Design of materials for gene delivery using molecular modeling
September 11, 2018 - 3:00pm to 4:00pm
Klaus 1116 East
North Carolina State University
Gene therapy holds the promise of treatment of numerous diseases including many types of cancer, cardiovascular diseases and genetic disorders. Even though methods for gene delivery have been an active research area since early 90s, no gene therapeutic agents have been FDA approved for use in humans. The progress in gene therapy has been hindered by lack of safe, predictable, and reliable methods for packaging, delivery, and transport of genetic material.
Efficient wrapping or packaging of DNA is a critical part enabling gene delivery, where nucleic acids are transported across cell membranes with the help of transfection vectors such as proteins, cationic dendrimers or nanoparticles. Because DNA/RNA transfection is dependent on the size, shape, and surface properties of the DNA/RNA-vector complex, control over assembly structure is critical for creating effective transfection agents. Evolving nanomaterials to the clinic requires optimization, which is prohibitively expensive, and a mechanistic understanding of carriers-NA interactions, which remains unknown. Our group attempts to advance tailored materials gene delivery by a multiscale optimization employing all-atom molecular dynamics (MD) simulations, leveraging machine learning algorithms and employing dissipative particle dynamics (DPD) simulations.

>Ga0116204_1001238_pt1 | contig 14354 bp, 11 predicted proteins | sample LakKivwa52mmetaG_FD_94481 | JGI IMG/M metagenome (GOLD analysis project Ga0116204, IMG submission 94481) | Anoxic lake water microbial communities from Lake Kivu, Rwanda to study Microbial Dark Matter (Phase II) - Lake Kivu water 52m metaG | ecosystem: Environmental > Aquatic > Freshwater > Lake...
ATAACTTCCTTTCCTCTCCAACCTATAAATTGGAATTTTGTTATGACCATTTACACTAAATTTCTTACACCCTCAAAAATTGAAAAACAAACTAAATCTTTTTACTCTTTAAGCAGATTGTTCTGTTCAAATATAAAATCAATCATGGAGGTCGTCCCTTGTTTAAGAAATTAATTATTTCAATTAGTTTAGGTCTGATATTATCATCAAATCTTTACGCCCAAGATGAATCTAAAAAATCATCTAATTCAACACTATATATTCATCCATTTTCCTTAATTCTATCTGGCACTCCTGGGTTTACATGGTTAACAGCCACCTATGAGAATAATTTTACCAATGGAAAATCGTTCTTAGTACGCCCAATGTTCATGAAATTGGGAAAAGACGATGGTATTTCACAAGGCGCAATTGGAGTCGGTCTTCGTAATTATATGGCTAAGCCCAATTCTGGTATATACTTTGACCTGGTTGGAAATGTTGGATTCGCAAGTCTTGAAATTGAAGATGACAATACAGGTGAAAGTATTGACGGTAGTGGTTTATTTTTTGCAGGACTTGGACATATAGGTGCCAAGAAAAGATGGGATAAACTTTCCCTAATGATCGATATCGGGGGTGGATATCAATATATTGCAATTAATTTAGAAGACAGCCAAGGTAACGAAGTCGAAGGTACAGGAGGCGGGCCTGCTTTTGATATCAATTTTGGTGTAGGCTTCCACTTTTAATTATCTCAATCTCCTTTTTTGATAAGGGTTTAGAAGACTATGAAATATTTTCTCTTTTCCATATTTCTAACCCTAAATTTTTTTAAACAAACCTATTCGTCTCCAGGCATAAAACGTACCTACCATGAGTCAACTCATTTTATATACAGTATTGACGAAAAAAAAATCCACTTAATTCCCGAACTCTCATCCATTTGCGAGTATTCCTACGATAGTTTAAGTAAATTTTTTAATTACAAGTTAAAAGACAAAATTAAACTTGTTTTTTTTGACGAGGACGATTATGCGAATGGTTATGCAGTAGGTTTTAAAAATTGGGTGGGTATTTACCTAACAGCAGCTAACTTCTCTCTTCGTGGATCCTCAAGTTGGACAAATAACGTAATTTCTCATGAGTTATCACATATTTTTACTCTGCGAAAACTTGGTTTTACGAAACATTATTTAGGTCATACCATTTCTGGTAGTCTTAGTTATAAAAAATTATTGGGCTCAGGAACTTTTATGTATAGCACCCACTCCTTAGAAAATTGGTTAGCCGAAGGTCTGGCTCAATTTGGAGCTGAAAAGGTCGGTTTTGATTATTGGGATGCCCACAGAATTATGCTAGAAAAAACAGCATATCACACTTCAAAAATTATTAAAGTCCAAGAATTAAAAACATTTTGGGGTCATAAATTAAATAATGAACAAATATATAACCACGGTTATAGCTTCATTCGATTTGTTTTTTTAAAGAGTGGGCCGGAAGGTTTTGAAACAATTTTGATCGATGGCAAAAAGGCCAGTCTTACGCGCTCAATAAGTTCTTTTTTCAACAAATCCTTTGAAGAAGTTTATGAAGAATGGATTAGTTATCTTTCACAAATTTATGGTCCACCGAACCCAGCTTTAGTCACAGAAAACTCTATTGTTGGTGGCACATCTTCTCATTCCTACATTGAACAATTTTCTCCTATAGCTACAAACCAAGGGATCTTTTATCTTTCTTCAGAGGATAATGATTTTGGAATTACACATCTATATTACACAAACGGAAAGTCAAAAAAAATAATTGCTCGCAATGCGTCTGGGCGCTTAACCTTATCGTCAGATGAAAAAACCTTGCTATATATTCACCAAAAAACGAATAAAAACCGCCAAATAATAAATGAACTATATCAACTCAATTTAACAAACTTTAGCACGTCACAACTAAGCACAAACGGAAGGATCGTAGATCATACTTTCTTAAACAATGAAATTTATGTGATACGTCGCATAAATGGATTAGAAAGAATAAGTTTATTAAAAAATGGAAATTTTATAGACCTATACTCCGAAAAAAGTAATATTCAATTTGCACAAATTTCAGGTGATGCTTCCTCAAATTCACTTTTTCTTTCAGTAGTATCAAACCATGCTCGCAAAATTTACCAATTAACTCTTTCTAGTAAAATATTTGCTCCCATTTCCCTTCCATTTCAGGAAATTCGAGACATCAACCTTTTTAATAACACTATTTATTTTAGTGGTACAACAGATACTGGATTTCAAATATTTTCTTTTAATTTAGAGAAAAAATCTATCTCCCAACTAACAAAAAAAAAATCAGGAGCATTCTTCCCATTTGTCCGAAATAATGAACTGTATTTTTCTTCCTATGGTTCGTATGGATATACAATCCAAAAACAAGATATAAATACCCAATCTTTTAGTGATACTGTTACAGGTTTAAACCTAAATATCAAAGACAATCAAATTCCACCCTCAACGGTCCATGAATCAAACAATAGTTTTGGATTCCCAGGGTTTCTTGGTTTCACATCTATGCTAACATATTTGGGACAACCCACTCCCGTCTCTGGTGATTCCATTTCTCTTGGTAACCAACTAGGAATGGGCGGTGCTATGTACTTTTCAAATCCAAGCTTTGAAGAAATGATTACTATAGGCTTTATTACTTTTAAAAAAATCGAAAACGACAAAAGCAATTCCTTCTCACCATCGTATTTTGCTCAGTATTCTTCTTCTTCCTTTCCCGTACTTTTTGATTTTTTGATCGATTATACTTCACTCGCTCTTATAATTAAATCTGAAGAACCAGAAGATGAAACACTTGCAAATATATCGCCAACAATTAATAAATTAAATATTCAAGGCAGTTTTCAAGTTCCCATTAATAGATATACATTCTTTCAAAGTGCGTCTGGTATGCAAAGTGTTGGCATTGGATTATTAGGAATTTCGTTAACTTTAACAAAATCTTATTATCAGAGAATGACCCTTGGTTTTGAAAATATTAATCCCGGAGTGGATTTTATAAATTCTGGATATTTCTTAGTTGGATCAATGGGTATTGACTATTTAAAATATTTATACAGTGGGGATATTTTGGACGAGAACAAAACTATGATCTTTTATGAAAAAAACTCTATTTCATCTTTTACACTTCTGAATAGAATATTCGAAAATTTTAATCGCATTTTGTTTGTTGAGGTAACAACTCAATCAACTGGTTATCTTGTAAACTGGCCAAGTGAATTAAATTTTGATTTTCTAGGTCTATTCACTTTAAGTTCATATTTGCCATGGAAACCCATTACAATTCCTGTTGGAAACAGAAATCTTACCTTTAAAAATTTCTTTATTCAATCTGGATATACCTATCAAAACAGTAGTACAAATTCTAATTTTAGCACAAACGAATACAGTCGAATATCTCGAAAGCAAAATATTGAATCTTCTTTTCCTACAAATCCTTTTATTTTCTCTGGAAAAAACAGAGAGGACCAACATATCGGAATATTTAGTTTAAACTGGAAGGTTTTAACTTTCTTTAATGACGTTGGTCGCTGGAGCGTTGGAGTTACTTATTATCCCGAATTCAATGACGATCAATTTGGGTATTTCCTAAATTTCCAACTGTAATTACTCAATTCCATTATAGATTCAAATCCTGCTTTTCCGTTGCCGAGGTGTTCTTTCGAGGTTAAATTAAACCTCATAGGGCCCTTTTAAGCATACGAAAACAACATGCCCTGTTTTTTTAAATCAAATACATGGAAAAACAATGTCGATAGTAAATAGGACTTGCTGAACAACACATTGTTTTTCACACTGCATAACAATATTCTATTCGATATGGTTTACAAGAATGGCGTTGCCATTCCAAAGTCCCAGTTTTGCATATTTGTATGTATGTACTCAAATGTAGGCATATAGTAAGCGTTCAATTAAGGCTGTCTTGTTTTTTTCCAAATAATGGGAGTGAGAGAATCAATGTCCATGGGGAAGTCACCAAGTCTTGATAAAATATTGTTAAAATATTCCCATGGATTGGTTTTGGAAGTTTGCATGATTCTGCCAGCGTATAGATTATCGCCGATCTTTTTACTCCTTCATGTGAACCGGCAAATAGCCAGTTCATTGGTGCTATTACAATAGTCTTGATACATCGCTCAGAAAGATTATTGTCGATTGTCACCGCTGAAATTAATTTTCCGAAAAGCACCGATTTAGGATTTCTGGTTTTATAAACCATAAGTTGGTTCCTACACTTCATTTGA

In this talk, I’ll discuss two avenues for designing nanomaterials for gene delivery: the design of ligand functionalized inorganic nanoparticles and self-assembling DNA-based nanomaterials. We employed atomistic molecular dynamics simulations to understand the binding of nucleic acids to monolayer-protected gold nanoparticles. Results from these simulations were analyzed to determine modes of DNA and RNA bending with nanoparticles. These results allowed us to determine the training data for machine learning algorithms and design novel ligands capable of controlled wrapping of NA around NP.
The information from MD simulations was used to parameterize and developed a DPD-based model, which allows for large-scale simulations of self-assembling polyelectrolytes materials and their morphological response to the changes in salt concentration and applied this method for the prediction of responsive morphologies of DNA-based micelles and gels. Our results will enable design of more efficient gene delivery systems with enhanced biocompatibility and selectivity.